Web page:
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Agatha Christie’s Ten Little Nowedontsaythatwordanymores

The joys of second hand bookshops and charity shops. A couple of days back I picked up a copy of Agatha Christie’s “Ten Little Nowedontsaythatwordanymores” just because the full title would cause shrieks of horror in the modern. Does cause shrieks of horror in fact. So, not having read it I wondered whether it was like Huck Finn – you know, where the use of the nowedontsaythatwordanymore word is actually uplifting even if shocking to the modern ear/eye. Huck knowing that if he even thinks of not reporting, let alone aiding, this escaped slave, this nowedontsaythatwordanymore, he’s going to go straight to Hell an’ no stoppin’. So, he helps him because human being is human being.

Well, no, not really. The use of the nowedontsaythatwordanymore word is really rather incidental to everything. You could change the shape of the island, the rhyme, the figurines, to say – just as an example, jockey – and the rest of it would work just as it currently does. Perhaps that’s what more modern versions of the book do.

Of course, jockey would also be unacceptable these days because “lawn jockeys”, little statues of tinted bretheren in jockey silks that sit in front yards like some antebellum gnome garden are also considered grossly racist these days by some. But, you know, that the Sun rises in the East is considered racist by some these days.

So, anyway, so the book. It’s actually a schoolbook version. Prepared for Dutch students practicing their English language stuff. From J. Noorduijn en Zoon N.V. in 1969. Quite why the annotator, NJ Robat gets to be called Drs. I’m not sure. Does Dutch work like German, that two doctorates gets you called Dr Dr someone? Anyway, it’s in the Schoolbibliotheek series and as such the annotations are for the complicated English words that are used in order to educate the kids.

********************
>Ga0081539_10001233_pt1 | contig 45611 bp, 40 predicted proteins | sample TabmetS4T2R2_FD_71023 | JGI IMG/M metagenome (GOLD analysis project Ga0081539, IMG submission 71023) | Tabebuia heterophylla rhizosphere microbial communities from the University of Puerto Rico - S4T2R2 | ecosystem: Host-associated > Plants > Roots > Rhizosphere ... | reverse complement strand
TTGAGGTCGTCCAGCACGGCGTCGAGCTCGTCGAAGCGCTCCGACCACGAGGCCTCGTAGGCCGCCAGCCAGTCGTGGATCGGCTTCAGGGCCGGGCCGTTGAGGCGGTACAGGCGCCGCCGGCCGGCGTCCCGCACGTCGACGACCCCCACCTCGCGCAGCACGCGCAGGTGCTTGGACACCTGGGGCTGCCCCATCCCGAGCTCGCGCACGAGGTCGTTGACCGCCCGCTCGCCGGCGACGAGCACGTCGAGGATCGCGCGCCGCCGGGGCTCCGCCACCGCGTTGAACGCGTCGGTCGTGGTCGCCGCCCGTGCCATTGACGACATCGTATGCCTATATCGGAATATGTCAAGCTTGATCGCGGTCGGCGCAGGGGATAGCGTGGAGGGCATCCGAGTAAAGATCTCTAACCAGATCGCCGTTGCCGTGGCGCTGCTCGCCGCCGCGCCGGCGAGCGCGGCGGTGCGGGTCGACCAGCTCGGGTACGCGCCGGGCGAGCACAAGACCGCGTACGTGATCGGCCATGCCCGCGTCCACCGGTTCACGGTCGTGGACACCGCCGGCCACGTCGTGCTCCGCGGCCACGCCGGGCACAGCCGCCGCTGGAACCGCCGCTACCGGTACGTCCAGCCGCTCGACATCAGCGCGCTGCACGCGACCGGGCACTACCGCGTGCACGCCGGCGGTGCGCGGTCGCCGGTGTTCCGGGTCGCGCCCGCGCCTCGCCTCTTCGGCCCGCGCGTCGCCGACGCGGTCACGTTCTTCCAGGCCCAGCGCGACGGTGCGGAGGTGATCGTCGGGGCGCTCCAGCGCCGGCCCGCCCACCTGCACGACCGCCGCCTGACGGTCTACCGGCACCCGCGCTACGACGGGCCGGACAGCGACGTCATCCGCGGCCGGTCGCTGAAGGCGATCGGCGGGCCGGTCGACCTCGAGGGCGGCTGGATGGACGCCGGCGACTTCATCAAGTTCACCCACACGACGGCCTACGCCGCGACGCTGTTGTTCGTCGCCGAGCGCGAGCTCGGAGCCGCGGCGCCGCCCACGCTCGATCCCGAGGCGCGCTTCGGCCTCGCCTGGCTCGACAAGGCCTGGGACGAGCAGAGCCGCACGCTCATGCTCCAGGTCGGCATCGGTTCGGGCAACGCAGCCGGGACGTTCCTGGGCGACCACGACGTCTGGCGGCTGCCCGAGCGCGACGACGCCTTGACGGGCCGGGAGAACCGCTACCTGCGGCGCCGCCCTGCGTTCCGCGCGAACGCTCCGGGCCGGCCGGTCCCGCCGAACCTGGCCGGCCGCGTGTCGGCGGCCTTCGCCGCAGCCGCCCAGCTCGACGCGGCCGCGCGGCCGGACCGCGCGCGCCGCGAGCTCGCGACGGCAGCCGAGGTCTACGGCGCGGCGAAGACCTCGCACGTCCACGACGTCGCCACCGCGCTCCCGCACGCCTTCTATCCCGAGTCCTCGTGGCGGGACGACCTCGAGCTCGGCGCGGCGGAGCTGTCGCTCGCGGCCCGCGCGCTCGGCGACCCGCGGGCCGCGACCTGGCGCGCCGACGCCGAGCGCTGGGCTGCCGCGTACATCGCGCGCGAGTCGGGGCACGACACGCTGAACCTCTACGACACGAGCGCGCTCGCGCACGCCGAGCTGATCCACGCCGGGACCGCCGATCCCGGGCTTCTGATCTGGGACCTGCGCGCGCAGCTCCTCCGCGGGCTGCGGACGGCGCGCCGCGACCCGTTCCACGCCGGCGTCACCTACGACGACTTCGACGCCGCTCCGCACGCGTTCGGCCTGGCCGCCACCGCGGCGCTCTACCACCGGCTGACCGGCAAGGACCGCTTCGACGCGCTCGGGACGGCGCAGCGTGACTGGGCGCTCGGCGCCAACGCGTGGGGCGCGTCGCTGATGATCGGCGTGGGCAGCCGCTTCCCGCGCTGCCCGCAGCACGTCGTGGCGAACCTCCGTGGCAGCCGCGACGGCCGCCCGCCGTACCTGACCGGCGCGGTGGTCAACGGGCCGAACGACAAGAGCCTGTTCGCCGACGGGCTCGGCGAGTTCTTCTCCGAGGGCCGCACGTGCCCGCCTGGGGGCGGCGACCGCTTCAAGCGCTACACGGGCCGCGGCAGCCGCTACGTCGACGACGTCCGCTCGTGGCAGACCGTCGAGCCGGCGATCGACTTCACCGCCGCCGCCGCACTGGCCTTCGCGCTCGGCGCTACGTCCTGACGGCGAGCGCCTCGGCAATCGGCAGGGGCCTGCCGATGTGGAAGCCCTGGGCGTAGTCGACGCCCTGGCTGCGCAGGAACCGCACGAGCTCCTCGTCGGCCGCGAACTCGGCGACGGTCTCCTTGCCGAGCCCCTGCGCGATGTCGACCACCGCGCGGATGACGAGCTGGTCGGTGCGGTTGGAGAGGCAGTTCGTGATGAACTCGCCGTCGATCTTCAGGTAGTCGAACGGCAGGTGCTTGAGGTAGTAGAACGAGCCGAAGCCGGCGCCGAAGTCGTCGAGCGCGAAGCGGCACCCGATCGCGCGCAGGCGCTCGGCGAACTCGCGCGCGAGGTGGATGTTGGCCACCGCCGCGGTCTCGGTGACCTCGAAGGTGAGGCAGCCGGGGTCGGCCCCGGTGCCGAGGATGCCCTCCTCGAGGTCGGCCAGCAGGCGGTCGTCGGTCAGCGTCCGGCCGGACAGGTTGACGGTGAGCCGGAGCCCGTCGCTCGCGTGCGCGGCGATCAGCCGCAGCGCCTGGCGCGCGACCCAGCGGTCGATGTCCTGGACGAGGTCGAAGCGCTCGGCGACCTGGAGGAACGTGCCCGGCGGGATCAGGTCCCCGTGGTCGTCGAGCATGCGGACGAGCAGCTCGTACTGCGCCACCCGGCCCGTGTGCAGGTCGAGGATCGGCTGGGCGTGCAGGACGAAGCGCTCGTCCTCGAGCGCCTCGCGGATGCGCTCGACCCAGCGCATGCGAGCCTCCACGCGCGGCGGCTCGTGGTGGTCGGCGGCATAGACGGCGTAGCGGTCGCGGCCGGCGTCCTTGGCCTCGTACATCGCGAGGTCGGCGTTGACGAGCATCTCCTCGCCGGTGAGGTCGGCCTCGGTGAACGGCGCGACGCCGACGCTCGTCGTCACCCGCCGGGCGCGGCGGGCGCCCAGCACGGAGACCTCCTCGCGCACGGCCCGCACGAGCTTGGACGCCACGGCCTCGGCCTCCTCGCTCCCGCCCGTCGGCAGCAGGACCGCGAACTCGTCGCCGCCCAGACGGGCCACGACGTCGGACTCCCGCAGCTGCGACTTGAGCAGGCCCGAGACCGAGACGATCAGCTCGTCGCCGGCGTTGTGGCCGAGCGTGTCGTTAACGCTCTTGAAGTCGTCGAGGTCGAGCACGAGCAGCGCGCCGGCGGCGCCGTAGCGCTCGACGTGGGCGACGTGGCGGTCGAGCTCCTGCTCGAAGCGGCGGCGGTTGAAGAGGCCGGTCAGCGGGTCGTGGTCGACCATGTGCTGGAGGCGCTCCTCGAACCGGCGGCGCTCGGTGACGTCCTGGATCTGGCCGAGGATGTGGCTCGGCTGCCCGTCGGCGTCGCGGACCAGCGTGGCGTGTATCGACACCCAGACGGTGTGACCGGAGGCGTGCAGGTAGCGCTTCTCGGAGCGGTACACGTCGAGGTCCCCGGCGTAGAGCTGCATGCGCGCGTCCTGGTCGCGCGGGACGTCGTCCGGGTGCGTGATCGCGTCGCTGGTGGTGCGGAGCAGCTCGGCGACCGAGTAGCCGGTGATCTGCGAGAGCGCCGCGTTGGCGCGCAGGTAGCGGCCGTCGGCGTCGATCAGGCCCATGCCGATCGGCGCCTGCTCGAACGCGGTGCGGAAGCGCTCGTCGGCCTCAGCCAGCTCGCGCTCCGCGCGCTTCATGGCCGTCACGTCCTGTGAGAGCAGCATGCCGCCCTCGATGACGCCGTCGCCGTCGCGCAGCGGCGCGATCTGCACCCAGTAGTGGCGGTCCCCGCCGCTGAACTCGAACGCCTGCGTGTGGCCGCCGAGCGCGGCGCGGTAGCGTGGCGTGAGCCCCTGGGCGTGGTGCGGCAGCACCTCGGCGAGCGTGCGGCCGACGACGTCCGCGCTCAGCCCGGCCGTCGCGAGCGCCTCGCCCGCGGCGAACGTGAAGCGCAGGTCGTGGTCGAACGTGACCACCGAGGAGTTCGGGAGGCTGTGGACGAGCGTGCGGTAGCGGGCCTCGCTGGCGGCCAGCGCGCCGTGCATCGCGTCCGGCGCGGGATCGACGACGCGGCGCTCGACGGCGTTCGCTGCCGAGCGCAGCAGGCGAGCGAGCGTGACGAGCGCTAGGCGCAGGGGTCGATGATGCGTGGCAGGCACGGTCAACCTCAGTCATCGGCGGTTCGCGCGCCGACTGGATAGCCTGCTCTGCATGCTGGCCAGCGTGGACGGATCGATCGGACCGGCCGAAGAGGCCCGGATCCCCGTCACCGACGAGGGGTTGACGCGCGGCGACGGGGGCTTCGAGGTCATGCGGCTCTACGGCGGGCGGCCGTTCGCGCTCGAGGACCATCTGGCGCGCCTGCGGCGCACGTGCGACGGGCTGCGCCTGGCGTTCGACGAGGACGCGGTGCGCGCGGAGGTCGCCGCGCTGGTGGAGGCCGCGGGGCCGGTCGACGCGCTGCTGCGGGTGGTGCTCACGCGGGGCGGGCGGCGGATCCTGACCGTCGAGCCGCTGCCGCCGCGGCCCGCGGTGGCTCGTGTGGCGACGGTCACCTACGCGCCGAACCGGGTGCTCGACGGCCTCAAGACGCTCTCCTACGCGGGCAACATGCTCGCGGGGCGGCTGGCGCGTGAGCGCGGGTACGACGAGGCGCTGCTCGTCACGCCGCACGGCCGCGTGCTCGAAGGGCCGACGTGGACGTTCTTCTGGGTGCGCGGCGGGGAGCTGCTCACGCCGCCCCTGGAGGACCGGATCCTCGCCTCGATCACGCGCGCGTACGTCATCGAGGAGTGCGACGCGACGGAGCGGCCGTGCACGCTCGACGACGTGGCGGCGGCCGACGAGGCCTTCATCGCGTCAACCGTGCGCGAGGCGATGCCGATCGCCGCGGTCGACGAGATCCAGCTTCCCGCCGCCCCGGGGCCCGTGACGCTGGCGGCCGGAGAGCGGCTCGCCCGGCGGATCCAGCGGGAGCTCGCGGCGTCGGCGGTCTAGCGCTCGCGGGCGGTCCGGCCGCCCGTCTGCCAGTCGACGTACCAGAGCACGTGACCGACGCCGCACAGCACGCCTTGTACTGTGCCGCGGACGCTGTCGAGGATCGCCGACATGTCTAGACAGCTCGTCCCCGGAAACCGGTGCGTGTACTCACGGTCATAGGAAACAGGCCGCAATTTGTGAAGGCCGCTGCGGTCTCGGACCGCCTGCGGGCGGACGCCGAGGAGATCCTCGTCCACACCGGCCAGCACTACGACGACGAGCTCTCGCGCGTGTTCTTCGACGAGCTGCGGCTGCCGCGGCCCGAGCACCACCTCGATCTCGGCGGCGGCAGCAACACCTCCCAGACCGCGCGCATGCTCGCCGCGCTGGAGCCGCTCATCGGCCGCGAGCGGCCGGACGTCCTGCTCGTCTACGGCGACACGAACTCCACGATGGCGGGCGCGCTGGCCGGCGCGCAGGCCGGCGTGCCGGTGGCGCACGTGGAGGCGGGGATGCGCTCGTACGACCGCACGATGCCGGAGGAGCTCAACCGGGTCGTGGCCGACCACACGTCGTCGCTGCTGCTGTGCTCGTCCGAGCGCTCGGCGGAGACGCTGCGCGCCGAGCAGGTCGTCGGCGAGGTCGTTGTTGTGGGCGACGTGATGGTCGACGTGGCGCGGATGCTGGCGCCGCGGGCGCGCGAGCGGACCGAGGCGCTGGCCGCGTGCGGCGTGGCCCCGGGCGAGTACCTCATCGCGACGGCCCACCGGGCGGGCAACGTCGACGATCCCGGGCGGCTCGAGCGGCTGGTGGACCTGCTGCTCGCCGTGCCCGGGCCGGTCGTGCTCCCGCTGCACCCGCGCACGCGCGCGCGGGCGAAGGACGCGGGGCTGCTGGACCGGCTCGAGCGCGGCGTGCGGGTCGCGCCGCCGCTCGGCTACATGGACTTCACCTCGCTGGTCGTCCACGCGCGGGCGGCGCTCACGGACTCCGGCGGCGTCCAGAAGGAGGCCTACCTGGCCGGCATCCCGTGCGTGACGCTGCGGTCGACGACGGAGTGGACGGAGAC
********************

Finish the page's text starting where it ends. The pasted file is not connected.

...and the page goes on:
And here’s the little bit that amuses. Just starting from the beginning the words that have to be explained are “justice”, “to retire from the bench”, “illegible”, “to stand out” (“in’t oog vallen” apparently) and so on.

The one word that doesn’t have to be explained, translated or annotated for Dutch teens of the 1960s? “Nowedontsaythatwordanymore”. Me? I blame Zwarte Piet.

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Boganboy
Boganboy
7 months ago

I did like Black Pete in blackface. Must admit I feel it is extremely racist that blacks can dress up as whites, but not whites as blacks.

Reed
Reed
7 months ago
Reply to  Boganboy

We shall have true racial equally when a black producer invites two non-Nowedontsaythatwordanymores to play Porgy and Bess.

Swannypol
Swannypol
7 months ago

In the later 1970s / 80s when that word became widely recognised as unpleasant in the uk it was briefly indians. Post about 1990 that also became considered derogatory, the object of the poem was changed again to soldier boys. In the US it was generally titled “And then there were none”. From 1940s onwards where the original uk title was never used Various filming were made with alternate us and uk titles, but the most recent ones have stuck to “And then there were none” in all markets and the book generally published in that title with soldier boys… Read more »

Paul, Somerset
Paul, Somerset
7 months ago

Drs is Latin Doctorandus – “To be, er, doctored”. Someone who is studying for their doctorate, an MA or MSc in other words.

A lady is a Doctoranda, or a Dra.

Snarkus
Snarkus
7 months ago

I cant remember the name of the book about two New York dectectives nicknamed Robin and Batman for an incident where they arrested drug dealers by swinging in on ropes from an overlooking roof, but it shows how use of what are now naughty words were commonplace slang used within the official victim group. These two detectives began living in their community. The casual language they record is to the delicate modern ear, racist. How times change as it was the “victim group” using it about themselves. Bit like the Australians at Tobruck taking the Germans epithet about being trapped… Read more »

Quentin Vole
Quentin Vole
7 months ago

The (traditional) doggerel from which the title (and plot were derived) is 10 little monkeys in the US today. But what about Conrad’s The Nowedontsaythatwordanymore of the “Narcissus”?

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